Murke's Collected Silences (Doktor Murkes Gesammelten Schweigen) by Heinrich Böll, 1958

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MURKE'S COLLECTED SILENCES (Doktor Murkes gesammelten Schweigen)
by Heinrich Böll, 1958

Because so many of the early stories of Heinrich Böll deal with the events of World War II and its aftermath, it is impossible to separate that period from the central thrust of his writing. The war and the Nazis helped to shape modern Germany, and while most Germans would prefer to forget the past or at least put it to one side, Böll refuses to let go. His message is clear and simple: we are what we have made ourselves to be; and we cannot alter that simple fact.

Not that Böll wants to glorify the war in any way; for him it is a banal and meaningless activity that destroys not only life but also the imagination. That tension between the historical feeling for real events—Böll is careful to place his stories in real time and space—and artistic form provides Böll with the starting point for a coherent literary response to the problem of postwar Germany.

While "Murke's Collected Silences" ("Doktor Murkes gesammelten Schweigen") is not a war story, there are many echoes from the conflict, and Böll makes it clear that its cast and setting, producers in a radio station, have all been influenced by earlier events. Above all he insists that, although the story is realistic, the characters and their activities are basically absurd. For example, one producer admits that he was cured of Nazism by listening three times to one of Hitler's four-hour speeches in order to cut three minutes from it.

The mood is set in the opening paragraphs, which describe the arrival at Broadcasting House of Murke, a producer in the Cultural Department. Instead of going directly to his office, Murke insists on continuing upward in the elevator until he reaches the upper floors. This "existential exercise" is repeated on a daily basis because Murke fears that the elevator might fail; the subsequent anxiety, or "panic-breakfast," provides him with the necessary tension to begin work on the station's cultural output. It is also a metaphor for the meaninglessness and pretentiousness of much of Murke's own efforts.

Having set the scene, Böll introduces the central dilemma. Murke has been entrusted with an unusual and special task—the removal of the word "God" from two talks on "The Nature of Art" given by Dr. Bur-Malottke, a noted academic. Due to a crisis of conscience the great man had insisted that the word be replaced with the formula "that Higher Being Whom we revere," and it falls to Murke to ensure that this is done.

Absurdity is heaped upon absurdity when Bur-Malottke refuses to rerecord the talks and insists that the tapes must simply be recut. To do this he has to return to the studios to record the phrase "that Higher Being Whom we revere" a total of 27 times, not just in the nominative case but also in the vocative and genitive.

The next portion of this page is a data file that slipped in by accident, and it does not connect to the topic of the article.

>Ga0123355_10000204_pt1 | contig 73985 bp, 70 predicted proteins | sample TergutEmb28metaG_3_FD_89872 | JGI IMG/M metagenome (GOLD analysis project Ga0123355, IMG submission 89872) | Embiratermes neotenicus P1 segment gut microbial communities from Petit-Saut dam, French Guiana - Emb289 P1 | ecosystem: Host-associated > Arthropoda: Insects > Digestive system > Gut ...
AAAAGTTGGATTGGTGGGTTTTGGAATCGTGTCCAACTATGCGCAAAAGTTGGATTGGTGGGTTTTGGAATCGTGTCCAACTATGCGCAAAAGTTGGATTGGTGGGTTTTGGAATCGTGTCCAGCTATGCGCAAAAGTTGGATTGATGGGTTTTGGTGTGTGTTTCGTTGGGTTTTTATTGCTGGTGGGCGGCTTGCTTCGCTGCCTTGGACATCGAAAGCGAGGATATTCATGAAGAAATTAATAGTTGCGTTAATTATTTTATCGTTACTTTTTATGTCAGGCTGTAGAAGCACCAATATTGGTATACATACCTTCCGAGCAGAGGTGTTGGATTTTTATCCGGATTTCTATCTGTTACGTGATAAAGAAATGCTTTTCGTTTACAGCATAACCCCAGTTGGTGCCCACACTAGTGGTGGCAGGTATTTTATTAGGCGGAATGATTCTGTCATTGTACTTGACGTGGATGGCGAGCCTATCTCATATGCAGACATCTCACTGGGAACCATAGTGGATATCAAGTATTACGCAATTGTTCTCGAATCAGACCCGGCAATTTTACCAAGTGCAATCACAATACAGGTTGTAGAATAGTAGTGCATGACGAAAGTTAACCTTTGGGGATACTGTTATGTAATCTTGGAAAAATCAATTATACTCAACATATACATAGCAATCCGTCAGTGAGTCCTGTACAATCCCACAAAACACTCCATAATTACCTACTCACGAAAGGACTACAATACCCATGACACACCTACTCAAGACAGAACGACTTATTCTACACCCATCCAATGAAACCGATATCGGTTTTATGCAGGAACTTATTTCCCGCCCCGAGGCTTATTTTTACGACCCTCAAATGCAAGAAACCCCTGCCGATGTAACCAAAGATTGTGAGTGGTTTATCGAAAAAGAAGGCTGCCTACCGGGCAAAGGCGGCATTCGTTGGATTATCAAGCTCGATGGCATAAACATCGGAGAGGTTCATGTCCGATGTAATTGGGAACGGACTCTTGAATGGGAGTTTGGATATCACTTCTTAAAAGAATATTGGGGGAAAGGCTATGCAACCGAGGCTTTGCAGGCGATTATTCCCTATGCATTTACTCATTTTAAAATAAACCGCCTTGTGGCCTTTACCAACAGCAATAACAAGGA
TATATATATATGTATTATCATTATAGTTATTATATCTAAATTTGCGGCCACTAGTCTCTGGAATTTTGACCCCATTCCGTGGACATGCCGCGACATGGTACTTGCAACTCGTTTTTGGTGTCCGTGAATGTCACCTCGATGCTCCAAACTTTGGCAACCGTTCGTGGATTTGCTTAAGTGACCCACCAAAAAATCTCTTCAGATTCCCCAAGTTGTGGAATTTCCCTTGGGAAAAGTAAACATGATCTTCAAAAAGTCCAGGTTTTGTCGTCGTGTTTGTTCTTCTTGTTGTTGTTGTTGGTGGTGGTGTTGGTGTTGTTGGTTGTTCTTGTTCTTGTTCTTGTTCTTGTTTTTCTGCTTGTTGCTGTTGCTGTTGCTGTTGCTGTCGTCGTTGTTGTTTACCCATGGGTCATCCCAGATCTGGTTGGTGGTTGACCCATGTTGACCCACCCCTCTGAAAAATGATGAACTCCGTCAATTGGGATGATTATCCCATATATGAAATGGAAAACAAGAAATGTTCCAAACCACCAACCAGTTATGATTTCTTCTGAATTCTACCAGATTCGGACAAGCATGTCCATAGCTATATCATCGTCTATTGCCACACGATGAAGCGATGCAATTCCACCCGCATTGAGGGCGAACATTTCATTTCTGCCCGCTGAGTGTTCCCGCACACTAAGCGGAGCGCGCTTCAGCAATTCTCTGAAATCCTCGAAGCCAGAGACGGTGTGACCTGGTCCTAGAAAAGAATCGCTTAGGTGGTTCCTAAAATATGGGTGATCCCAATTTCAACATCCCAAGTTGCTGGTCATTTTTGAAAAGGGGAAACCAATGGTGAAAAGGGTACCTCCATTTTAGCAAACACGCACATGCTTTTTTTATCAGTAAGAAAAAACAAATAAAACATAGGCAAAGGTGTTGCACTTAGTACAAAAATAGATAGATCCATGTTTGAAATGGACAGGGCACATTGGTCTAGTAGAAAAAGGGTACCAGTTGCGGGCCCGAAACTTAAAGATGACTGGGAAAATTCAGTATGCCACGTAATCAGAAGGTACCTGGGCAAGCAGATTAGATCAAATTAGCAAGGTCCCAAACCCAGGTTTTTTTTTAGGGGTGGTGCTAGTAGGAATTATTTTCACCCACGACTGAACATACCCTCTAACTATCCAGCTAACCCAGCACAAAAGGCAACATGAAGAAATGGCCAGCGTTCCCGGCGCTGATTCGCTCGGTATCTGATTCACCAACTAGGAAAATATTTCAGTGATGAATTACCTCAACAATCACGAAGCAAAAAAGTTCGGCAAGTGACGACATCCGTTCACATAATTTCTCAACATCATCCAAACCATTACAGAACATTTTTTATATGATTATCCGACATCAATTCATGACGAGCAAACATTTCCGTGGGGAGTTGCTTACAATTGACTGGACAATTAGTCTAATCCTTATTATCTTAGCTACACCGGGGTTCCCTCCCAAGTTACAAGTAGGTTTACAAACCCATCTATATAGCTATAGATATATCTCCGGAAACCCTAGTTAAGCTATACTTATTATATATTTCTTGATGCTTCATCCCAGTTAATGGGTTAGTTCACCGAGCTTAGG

As might be expected, this is a richly comic scene, and Böll makes the most of it, investing Murke with an insouciance that is in stark contrast to the discomfort felt by Bur-Malottke. Indeed, as becomes increasingly plain during this scene, Bur-Malottke emerges as a focus for Böll's satirical view of a common postwar German type—the aesthete who is also an opportunist. As Böll makes clear, there is something pathetically ridiculous about the man's conversation at a politically propitious moment in 1945.

Set against Bur-Malottke's views on the nature of art is a telling scene in the canteen, where Murke observes three writers arguing about "art." Each time he hears the word Murke feels that he is being whipped, and to assuage his feelings he takes refuge in the knowledge that earlier he had pinned a tawdry religious print outside the drama production office. This small action is his protest against the sterile modernity of the studios in which design has been subordinated to art.

The real nature of his discontent, however, is revealed toward the end of the story. From the edited tapes Murke collects silences—the places where a speaker pauses for a moment—and keeps them on tape. It is his pleasure to play the tapes in his spare time both as a respite from the demands of his work and as a means of keeping sane. Like the scene with Bur-Malottke, the description of Murke sitting at home with his collected silences is both comic and deeply ironic. In view of the thousands of words he has to produce each day, Murke believes that the only justifiable attitude to take to language is silence.

There is another aspect to the introduction of silence. As in Böll's earlier short fiction, silence is taken to be a motif for meaninglessness. In "That Time in Odessa" the soldiers have nothing left to say to one another and lapse into silence, and in the novella And Where Were You, Adam? (Wo warst du, Adam?) the soldier Feinhals relapses into silence as a means of avoiding the unbearable horror of war.

Unlike the earlier war stories "Murke's Collected Silences" is not a first-person narrative but instead unfolds through the points of view of the individual characters. This allows Murke's actions to be seen against the functional pragmatism of the radio station, a world Böll clearly believes is too closely involved with bureaucracy, and in Böll's eyes bureaucracy, the enemy of art, is clearly identified with fascism.

—Trevor Royle